Desert Isle Keeper
Jane Eyre - Manga Classics
FINALLY, my beloved Jane Eyre gets the adaptation it deserves. I enjoyed this graphic novel so much that I picked it for my best read of 2016.
The pacing of this long (324 page) novel is excellent. Jane Eyre is much bigger than the love story, a fact which seems to escape most adapters. Certainly film and TV scripts try to get to Rochester as quickly as possible, and so did the other graphic novel adaptation I’ve read. But Brontë didn’t, and neither does this adaptation. Jane the child, with her temper and her frustrations and her snarky remarks, is necessary to understand that Jane the governess is not silent because she has nothing to say, but rather because she’s learned not to say it. When older Jane has better control, story editor Crystal Chan makes good use of “voice-over” bubbles to let us see her internal life. For instance, when Rochester observes, “You may have intolerable defects to balance your few good points,” Jane thinks, but doesn’t tell him, “And so may you.”
Rochester is a bolder, more obvious character than Jane, so it’s less unusual to find a version that does him justice, but this version certainly did. I clearly got the sense of him “fishing” for signs of Jane’s interest and trying to provoke her into revealing her feelings. That’s essential to making Rochester a gentleman surprised and uncertain when he finds his soul mate outside his class, as opposed to a creepy employer taking advantage of his governess.
I also liked the art for Rochester. Most of the other Manga Classics I’ve read have been illustrated by by Po Tse, who does a very ornate, feminine “shoujo” style. That’s not a terrible mismatch for the Regency period, although I have, at times, wished for heroes outside of the pretty/skinny/androgynous style. This is my first by SunNeko Lee, and I’m just delighted by her work. Her linework is heavier and her characters less stylized than the Austen illustrations, which fits my personal “feel” for Bronte’s text. Rochester looks like a grown man, and never like a shadowed, haunted vampire (which is a great temptation for people who think every Brontë hero ever, by any sister, is Heathcliff). Jane is a bit generic, but she looks effectively young. The huge height difference Lee gives Rochester and Jane effectively represents, in visual form, their age and power gaps.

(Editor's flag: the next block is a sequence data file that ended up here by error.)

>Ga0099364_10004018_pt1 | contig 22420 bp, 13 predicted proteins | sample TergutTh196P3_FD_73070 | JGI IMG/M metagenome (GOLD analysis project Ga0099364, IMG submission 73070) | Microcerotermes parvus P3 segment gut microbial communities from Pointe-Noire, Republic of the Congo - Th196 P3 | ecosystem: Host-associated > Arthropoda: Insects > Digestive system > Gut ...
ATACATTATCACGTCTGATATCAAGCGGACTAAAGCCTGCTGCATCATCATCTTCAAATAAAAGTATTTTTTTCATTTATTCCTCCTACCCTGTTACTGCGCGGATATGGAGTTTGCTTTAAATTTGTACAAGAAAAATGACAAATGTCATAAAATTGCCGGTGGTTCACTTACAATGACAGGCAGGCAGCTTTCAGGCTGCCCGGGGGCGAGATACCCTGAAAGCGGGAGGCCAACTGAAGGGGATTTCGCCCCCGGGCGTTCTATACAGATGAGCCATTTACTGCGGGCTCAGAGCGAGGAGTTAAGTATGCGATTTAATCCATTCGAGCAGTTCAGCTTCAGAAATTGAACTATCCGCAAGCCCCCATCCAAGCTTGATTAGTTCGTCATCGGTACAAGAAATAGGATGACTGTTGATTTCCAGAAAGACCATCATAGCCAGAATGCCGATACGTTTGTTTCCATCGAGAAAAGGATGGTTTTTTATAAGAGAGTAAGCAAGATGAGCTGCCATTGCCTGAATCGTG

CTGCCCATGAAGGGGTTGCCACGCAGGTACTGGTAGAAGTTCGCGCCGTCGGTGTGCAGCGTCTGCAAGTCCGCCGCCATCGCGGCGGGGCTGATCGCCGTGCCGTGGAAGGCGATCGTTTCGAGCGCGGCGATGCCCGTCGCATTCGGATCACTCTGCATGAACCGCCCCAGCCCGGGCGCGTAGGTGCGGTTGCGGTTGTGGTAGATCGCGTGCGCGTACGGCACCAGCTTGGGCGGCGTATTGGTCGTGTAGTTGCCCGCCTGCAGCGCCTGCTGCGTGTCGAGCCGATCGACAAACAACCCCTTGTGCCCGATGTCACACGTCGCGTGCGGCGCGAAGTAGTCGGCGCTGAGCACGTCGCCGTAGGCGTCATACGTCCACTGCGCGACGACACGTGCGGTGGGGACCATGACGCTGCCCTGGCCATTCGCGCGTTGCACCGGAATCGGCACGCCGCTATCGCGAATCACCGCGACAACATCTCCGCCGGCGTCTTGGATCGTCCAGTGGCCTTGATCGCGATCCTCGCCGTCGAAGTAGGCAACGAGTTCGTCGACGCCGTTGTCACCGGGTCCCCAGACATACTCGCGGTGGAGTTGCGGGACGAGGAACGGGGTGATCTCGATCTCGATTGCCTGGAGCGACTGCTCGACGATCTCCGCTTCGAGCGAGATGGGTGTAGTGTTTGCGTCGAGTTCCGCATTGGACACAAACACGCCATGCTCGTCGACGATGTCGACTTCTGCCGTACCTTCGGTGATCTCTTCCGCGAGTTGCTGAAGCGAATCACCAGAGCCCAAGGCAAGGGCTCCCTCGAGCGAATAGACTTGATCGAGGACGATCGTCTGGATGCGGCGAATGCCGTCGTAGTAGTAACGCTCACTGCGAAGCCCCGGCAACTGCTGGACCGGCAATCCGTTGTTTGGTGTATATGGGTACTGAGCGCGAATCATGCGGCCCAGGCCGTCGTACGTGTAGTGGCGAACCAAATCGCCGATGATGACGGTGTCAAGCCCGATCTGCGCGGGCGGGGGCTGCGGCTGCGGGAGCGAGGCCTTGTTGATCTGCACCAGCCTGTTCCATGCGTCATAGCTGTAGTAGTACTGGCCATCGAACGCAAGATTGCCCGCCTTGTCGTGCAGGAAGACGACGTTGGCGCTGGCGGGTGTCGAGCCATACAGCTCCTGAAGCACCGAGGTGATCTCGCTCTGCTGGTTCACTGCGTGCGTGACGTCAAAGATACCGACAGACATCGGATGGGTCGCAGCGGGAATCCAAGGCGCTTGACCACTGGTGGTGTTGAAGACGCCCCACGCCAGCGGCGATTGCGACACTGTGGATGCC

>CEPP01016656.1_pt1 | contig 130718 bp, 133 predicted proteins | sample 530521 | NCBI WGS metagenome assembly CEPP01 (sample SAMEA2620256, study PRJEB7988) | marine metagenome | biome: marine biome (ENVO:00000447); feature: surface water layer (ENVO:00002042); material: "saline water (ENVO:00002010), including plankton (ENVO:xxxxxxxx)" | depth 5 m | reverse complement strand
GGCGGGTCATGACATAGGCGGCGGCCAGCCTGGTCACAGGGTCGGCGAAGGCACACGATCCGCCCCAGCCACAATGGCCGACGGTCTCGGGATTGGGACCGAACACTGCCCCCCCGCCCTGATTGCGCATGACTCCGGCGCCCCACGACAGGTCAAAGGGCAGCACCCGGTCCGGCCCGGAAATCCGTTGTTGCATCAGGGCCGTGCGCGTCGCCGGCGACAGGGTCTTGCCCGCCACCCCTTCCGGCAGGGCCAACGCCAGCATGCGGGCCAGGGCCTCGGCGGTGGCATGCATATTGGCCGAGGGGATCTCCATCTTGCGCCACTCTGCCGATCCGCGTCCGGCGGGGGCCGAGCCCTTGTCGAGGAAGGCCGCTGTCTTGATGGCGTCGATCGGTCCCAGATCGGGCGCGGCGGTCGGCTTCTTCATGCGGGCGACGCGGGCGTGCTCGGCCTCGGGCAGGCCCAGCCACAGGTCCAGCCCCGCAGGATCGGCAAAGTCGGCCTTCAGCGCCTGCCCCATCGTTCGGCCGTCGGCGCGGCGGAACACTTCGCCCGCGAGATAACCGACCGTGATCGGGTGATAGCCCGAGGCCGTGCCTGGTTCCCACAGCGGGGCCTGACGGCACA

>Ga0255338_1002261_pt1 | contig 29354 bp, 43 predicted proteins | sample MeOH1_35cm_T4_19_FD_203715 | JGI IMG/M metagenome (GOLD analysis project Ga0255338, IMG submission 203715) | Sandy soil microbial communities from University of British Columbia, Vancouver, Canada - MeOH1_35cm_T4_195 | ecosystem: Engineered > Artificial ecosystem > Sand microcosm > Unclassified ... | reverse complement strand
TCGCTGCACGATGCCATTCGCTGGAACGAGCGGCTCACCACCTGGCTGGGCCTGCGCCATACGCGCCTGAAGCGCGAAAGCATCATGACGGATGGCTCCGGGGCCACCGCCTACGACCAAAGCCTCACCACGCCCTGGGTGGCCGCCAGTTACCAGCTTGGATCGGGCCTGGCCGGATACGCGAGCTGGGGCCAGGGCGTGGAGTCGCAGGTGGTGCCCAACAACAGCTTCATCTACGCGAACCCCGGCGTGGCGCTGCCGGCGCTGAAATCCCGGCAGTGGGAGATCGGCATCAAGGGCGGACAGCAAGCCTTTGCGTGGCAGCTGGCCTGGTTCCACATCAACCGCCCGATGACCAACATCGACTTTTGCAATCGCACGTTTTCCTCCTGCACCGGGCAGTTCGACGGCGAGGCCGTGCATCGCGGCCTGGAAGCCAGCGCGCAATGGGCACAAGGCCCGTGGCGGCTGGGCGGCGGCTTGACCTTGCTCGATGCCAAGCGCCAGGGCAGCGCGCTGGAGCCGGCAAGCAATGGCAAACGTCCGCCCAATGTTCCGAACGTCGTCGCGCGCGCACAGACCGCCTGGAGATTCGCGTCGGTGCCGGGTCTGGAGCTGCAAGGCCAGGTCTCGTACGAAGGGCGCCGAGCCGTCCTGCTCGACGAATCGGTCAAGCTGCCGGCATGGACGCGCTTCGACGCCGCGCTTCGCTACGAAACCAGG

The story appears to be set a little later than most adaptations, costumed for the 1840s-50s rather than 1830s-40s. If you don’t care about costume accuracy, you can skip this paragraph, but it’s one area in which I do have some critiques. As is usual in graphic novels, the hairstyles are used for character differentiation rather than accuracy. Only Jane consistently wears her hair up, which all women should have done in the period. Rochester’s hair and sideburns are a solid match for the era, but in either the 1840s or 1850s a well-to-do gentleman should be wearing a frock coat rather than a high-waisted dress coat (cut at the waist with tails).
In positive news, Blanche Ingram is finally the dark beauty she’s described as in the book rather than a blonde to contrast with Jane. She’s also not in the character’s typical frilly, poofy dresses and spaniel curls. For costume nerds, it’s always annoying because those are a dated holdover from the 1830s and Jane’s dark, severe dresses are on trend. Both graphic novel women seem to be in the same decade.
Besides quibbling over the cut of Rochester’s coat, I could also ask for a bit more of the controlling darkness that characterizes Jane’s relationship with St. John. But these are nitpicks. The entire team behind this book has done a great job capturing the many spirits of a huge, thoughtful work. Jane’s coming-of-age story, the Jane/Rochester love story, themes of class and religion – it’s all there. I loved this adaptation and highly recommend it.